So here we are, just a couple of weeks in our new home in the hills of Byron Bay. And so far…loving it.
By new home I’m talking about a fifteen acre north facing block with a small creek, three linked dams, three springs, two relocated Queenslanders and a cute-as rustic artist’s studio.
If you haven’t been to the Byron Bay area before you don’t know what you’re missing. It is simply stunning and arguably one of Australia’s most scenic regions and I challenge anyone to top the uninterrupted coastal panoramas and rugged silhouette skyline of the Mount Warning caldera and Tweed Valley.
The town of Byron Bay itself is low-rise and has a hippie, surf, tourist feel. It’s a place where you’ll see old VW Kombies parked alongside Range Rovers and it all seems to work in a barefoot, relaxed sort of way.
The area is incredibly green thanks to the high rainfall and rich red volcanic loam clays courtesy of the Mount Warning eruption and even though the area was once covered in rainforest it’s now a vast area of rolling hills and lush farmland. In spite of the dramatic and irreversible environmental changes it’s a highly sought after location and a very popular destination for tourists and others seeking a change of lifestyle, a yoga retreat, a music festival or just a rejuvenating break away from a hectic city job. For us it’s about living in the hinterland, away from the Byron centre where we can grow food and live sustainably on the land. It’s about living in an exciting, diverse community that has a lot to offer and most importantly, a respect for local, well grown healthy food.
The area couldn’t be any more different to where we’ve been living in Sydney and as we were preparing to leave I worried about missing the chorus of birds and menagerie of wildlife that visited our bush block each day. But as usual, Chris and I have been pleasantly surprised at nature’s resilience seen here through the number of small birds, parrots, rainforest pigeons and doves but also lots of reptiles and even the odd koala, yes folks koalas. We’ve put it down to the amount of regeneration work that’s already been done including a large re-forested chunk of land and the site’s connectivity to neighbouring bush areas, creeks and dams.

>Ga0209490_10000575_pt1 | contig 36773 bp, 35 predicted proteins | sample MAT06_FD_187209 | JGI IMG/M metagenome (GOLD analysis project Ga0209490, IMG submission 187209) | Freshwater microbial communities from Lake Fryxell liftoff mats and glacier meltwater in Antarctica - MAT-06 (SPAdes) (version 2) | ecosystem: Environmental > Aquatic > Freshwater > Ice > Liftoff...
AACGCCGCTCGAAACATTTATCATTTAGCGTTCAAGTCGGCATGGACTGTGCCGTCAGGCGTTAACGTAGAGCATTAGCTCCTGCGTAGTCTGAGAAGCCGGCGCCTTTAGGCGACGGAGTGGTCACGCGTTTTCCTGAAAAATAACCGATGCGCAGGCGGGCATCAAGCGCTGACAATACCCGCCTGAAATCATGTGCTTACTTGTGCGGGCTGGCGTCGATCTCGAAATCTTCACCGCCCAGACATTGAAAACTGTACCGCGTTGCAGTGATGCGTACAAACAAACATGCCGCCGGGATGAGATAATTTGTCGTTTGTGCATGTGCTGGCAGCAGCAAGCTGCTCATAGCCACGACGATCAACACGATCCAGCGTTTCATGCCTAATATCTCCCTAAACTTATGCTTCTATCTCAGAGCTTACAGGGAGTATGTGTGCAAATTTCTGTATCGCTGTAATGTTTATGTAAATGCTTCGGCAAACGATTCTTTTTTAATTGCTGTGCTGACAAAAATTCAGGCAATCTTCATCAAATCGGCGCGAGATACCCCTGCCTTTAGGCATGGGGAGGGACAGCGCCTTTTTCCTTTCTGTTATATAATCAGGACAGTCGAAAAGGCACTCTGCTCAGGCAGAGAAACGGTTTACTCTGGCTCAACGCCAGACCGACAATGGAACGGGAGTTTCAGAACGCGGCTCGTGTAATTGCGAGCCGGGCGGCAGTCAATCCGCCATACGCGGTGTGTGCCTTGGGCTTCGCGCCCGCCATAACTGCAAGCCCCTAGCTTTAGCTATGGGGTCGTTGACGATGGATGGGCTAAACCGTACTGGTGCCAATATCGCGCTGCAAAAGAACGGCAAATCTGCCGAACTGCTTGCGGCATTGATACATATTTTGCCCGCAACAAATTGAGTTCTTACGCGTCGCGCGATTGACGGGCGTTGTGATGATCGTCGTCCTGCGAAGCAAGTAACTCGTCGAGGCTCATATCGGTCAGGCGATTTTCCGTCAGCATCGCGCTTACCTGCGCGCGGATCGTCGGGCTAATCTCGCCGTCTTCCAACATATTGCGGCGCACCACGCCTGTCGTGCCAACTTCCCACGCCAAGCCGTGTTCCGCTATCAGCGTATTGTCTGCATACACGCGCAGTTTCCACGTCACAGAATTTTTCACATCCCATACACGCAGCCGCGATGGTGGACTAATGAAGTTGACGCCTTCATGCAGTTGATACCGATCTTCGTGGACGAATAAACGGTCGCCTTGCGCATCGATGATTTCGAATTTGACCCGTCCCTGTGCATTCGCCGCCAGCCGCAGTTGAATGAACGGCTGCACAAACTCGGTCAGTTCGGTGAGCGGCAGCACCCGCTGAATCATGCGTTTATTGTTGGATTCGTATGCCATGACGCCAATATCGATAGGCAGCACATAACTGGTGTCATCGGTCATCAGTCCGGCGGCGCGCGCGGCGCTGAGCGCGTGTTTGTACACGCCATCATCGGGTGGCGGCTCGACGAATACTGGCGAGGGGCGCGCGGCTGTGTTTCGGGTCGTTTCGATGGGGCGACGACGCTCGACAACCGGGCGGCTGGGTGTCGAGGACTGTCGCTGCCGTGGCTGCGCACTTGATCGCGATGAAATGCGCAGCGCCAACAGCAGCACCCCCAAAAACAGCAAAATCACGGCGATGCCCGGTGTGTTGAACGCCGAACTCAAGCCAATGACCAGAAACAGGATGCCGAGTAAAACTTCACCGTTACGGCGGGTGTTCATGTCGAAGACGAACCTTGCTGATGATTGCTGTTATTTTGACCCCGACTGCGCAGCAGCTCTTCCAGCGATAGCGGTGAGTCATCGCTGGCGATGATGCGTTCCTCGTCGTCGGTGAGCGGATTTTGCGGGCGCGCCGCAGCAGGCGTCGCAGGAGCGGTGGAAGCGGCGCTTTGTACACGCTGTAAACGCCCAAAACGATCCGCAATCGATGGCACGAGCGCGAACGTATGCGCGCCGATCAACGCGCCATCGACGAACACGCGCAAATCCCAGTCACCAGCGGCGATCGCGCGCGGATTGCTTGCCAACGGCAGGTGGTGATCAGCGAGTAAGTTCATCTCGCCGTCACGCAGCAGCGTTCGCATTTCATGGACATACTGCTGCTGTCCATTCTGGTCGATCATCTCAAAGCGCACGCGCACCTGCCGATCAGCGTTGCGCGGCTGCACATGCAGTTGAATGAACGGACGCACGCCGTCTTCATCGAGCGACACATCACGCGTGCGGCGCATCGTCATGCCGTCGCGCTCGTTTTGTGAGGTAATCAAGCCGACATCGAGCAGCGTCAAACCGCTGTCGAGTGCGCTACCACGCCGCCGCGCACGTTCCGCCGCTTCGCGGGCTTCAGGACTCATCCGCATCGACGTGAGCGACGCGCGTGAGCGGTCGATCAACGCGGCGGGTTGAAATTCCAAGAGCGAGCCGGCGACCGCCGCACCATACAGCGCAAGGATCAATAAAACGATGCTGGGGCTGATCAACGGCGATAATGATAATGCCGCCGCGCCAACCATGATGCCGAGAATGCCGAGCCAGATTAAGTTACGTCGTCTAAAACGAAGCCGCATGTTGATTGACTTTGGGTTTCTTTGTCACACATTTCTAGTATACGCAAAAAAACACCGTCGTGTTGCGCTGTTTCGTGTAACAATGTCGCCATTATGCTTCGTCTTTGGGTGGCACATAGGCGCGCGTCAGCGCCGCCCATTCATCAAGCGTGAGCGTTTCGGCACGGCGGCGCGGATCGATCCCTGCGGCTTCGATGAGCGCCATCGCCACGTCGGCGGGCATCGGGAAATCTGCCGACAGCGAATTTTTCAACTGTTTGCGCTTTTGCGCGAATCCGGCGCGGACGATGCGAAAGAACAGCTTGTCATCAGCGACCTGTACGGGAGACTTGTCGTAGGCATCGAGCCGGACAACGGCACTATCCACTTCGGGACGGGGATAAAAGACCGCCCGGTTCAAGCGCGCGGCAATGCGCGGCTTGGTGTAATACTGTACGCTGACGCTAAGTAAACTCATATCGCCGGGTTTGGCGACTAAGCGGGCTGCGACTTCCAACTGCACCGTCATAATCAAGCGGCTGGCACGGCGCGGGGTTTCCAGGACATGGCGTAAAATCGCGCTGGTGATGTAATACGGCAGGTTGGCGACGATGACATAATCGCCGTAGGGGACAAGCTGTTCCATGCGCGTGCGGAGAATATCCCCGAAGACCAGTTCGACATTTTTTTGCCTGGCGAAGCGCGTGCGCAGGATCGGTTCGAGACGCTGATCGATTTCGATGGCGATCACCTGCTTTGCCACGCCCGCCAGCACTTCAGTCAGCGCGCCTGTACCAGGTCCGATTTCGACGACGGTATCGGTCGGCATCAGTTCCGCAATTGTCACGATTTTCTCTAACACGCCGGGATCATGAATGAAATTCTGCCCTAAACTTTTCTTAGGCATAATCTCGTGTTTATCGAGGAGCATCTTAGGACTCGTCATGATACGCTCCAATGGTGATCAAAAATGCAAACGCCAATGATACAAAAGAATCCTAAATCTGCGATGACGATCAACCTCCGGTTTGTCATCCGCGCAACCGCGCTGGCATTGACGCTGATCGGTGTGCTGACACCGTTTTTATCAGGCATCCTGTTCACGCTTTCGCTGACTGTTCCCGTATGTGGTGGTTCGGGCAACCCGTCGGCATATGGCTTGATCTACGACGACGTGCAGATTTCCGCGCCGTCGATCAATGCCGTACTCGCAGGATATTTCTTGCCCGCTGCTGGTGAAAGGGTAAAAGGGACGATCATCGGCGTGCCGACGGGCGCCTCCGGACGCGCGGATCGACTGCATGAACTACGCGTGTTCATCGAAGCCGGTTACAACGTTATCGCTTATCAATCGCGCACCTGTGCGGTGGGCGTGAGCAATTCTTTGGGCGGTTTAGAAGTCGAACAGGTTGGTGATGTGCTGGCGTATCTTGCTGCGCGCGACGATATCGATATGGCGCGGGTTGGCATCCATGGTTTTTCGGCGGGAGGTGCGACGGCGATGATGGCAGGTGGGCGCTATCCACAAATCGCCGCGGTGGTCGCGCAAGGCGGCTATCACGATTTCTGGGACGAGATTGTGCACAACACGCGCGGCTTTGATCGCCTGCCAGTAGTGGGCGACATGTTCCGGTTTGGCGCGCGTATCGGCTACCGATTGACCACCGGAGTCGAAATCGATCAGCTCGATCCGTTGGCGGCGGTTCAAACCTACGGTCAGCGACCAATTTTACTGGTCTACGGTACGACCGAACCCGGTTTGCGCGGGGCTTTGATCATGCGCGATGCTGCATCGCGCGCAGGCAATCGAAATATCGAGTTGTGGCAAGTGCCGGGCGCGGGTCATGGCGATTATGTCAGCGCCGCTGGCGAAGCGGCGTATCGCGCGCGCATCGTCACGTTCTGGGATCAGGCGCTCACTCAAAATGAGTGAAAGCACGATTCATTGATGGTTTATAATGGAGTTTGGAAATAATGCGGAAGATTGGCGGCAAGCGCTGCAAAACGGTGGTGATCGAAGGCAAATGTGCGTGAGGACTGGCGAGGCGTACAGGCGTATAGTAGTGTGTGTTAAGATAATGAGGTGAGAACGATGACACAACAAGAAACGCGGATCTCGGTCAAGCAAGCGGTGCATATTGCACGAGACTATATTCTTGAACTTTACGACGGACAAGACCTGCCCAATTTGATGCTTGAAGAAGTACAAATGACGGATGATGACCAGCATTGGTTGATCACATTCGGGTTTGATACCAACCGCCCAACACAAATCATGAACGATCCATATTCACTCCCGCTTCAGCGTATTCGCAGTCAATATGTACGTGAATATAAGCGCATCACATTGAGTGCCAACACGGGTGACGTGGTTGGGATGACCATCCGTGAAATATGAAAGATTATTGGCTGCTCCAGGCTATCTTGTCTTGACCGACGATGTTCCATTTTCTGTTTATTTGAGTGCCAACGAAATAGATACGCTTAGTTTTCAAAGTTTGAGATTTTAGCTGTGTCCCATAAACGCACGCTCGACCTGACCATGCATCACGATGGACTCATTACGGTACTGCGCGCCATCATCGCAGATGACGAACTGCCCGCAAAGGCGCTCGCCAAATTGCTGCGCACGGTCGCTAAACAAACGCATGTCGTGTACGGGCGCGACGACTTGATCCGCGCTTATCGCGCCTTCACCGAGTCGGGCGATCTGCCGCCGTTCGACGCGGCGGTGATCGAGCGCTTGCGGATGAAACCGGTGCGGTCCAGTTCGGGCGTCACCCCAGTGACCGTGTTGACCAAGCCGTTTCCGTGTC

Oh, and let’s not forget about the soil. Unlike the well drained largely infertile sandy soils of our previous home in Sydney the soils here are an absolute joy. Sure, everything grows in abundance including weeds but we intend to use our skills to manage that problem and take advantage of the fantastic growing conditions to create an abundance that will make us more or less self-sufficient.
We already have a very diverse mixture of over one hundred established fruit bearing trees and shrubs, a huge lineup from dragon fruit to Bunya Pine and a whole heap of the more traditional food plants too. Unfortunately, the majority of mature citrus, bananas and mulberry trees have been left to grow rampant but nothing a bit of pruning and fertilising wouldn’t fix and a mid winter prune has proven to be gold as they are now absolutely loaded with fruit.
There’s been a haphazard approach at incorporating a bit of permaculture here and there but we’re going to consolidate areas to help build a properly designed permaculture farm. This will include introducing some fairly non-conventional systems to help establish areas and repair others and although this will mean a lot of hard work through human labour, over time we’ll be able to dramatically reduce some of the current resource hungry systems in place particularly mowing and slashing.
We’ll look at introducing relocatable electric fencing systems for goats and weed control and we’ll be using an old third hand trailer as an animal tractor suitable for either chickens or goats. After we have our soils tested and prepare the large paddocks for pasture we have plans to set up a series of interconnected grazing cells where we’ll run a small number of beef cattle.
Down the track we’ve got plans for a really big veggie garden right near the main homestead which will supply food for all the family our visitors and who knows maybe down the track there’ll be surplus to sell. There are also plans for a lot of natural restoration through weed removal and rehabilitation, establishment of wood lots and a long term koala tree planting program. As keen environmentalists we’re very excited by the many prospects that lie ahead including the fact that our neighbours are keen to get involved in restoring the wildlife corridor along our creek boundary.
Yes folks, a lot of work ahead and at times a little daunting but slowly the plan is coming together. But before we start a thing it’s always a good idea to seek expert opinion and through a serendipitous meeting at our local beach, the master himself Geoff Lawton has offered to show us his goat weeding system at Zaytuna Permaculture Farm at The Channon next Friday. How good is that!
Hope you’ll be back to hear about our exciting adventure!